In Antigone, what is the penalty for breaking the decree set forth by Creon?
In Sophocles's tragic play Antigone, Creon, the ruler of Thebes, makes a decree that Polyneices's body will be subjected to public shame after the civil war led by the rivaling brothers (Polyneices and Eteocles) ends with both men dead. While Eteocles's body will be properly honored and handled, Polyneices will not receive holy rights and will go unburied so animals can pick at his carcass.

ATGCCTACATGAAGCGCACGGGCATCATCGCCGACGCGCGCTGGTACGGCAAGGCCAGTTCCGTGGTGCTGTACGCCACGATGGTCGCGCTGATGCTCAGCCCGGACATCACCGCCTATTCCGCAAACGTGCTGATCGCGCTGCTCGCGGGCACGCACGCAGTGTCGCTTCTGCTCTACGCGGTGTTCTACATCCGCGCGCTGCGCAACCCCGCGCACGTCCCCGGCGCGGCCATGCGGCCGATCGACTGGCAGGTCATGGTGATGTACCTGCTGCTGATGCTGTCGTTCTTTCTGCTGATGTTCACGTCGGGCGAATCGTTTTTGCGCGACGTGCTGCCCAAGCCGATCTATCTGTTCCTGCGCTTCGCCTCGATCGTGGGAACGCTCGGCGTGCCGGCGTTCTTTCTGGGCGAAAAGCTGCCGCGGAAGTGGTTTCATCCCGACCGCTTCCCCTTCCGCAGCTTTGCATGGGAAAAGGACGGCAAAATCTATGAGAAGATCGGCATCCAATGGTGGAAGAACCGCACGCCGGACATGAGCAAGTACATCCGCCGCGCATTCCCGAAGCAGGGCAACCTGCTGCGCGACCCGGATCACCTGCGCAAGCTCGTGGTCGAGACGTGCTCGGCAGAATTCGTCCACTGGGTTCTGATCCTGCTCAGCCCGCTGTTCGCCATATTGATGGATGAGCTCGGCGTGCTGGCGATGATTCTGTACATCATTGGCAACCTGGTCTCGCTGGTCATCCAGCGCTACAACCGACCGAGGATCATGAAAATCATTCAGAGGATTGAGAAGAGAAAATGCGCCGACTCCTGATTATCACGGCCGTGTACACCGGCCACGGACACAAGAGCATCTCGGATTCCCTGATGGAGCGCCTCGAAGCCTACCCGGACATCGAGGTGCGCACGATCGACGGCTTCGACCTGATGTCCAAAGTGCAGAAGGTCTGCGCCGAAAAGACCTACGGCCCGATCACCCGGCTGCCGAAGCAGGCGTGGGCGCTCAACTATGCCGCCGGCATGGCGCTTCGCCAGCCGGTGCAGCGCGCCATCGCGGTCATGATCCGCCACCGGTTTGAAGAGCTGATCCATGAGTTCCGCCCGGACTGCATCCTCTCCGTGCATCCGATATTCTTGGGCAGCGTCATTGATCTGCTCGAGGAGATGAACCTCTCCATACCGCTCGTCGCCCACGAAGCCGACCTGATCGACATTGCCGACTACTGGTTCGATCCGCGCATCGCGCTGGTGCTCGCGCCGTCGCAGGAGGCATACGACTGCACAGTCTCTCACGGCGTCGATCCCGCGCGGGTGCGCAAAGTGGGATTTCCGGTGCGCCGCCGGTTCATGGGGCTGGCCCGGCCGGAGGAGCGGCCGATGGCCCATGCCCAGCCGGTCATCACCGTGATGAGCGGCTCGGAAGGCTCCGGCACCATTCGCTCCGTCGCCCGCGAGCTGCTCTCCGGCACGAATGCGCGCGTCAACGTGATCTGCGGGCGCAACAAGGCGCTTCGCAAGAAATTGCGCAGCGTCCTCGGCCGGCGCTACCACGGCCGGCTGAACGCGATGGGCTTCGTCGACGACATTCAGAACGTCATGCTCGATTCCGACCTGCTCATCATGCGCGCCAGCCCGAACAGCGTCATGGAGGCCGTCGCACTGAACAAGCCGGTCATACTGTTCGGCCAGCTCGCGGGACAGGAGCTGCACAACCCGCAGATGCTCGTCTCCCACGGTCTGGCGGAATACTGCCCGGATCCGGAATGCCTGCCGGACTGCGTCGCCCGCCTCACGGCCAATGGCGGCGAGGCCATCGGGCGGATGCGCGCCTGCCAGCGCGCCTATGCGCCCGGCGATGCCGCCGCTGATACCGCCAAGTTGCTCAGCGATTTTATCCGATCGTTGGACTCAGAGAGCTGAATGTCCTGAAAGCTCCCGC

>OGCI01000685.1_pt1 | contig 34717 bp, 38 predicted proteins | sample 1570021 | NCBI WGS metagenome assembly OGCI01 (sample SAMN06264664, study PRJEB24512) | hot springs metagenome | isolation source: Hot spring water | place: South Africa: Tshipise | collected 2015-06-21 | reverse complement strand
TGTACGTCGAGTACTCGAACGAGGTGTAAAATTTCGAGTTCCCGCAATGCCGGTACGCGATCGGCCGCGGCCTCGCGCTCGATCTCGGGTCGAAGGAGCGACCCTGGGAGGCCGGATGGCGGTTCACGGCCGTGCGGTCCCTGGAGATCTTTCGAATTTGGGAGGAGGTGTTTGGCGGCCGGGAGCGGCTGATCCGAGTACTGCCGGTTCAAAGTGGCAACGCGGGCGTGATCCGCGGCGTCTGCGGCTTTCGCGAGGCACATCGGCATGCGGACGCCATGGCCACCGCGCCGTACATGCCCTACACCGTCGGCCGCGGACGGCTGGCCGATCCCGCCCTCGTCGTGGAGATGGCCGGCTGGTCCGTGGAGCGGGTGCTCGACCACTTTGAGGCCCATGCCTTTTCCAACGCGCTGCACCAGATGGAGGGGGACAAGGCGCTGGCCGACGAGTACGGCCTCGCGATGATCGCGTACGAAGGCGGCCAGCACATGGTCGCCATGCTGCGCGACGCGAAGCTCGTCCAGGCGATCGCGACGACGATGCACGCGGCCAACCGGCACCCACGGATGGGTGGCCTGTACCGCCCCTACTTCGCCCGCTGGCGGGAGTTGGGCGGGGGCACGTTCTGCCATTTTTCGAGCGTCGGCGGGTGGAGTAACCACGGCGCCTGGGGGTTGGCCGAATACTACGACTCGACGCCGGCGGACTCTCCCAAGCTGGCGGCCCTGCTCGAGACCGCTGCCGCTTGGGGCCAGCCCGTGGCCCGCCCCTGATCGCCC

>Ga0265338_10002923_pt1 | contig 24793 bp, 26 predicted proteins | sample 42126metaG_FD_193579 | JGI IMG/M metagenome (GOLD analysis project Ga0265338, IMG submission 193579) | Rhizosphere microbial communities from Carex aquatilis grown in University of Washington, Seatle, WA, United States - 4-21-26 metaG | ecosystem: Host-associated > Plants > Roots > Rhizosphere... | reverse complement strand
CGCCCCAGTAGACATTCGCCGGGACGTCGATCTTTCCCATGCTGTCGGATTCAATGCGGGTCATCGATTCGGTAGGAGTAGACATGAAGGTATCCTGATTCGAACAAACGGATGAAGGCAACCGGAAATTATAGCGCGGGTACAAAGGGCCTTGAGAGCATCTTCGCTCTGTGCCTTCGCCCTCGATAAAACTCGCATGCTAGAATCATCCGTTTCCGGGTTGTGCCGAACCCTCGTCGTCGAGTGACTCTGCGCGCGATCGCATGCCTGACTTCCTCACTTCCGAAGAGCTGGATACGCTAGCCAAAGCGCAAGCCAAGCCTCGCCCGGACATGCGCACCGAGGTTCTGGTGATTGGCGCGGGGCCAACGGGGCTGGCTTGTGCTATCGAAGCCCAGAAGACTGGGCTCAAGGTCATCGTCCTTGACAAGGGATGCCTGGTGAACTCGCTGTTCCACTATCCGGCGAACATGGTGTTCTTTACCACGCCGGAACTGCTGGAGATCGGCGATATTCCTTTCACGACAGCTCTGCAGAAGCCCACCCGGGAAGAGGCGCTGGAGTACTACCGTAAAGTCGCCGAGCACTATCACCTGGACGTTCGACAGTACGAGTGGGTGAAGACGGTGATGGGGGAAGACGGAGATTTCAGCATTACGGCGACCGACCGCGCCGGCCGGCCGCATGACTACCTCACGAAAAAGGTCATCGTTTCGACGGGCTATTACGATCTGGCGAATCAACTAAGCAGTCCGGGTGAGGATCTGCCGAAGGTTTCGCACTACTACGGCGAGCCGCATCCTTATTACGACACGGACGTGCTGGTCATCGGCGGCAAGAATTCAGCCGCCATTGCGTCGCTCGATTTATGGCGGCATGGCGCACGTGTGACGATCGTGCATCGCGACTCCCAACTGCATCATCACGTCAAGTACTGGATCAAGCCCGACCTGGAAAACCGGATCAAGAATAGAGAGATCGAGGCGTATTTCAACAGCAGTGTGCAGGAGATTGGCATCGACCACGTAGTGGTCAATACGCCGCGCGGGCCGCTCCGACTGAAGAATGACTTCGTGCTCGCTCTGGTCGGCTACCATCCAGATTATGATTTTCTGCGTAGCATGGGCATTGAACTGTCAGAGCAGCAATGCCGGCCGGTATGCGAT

Creon decides the consequence of breaking this decree is death. Despite this, Antigone risks her life to honor her brother's legacy by giving him a burial.
As a result, Creon has her imprisoned and then buried alive in a cave. These actions displease the gods, and the Chorus tries to warn Creon that Antigone should be freed. Unfortunately, Creon is too stubborn to listen; Antigone kills herself, causing suffering to fall upon the land.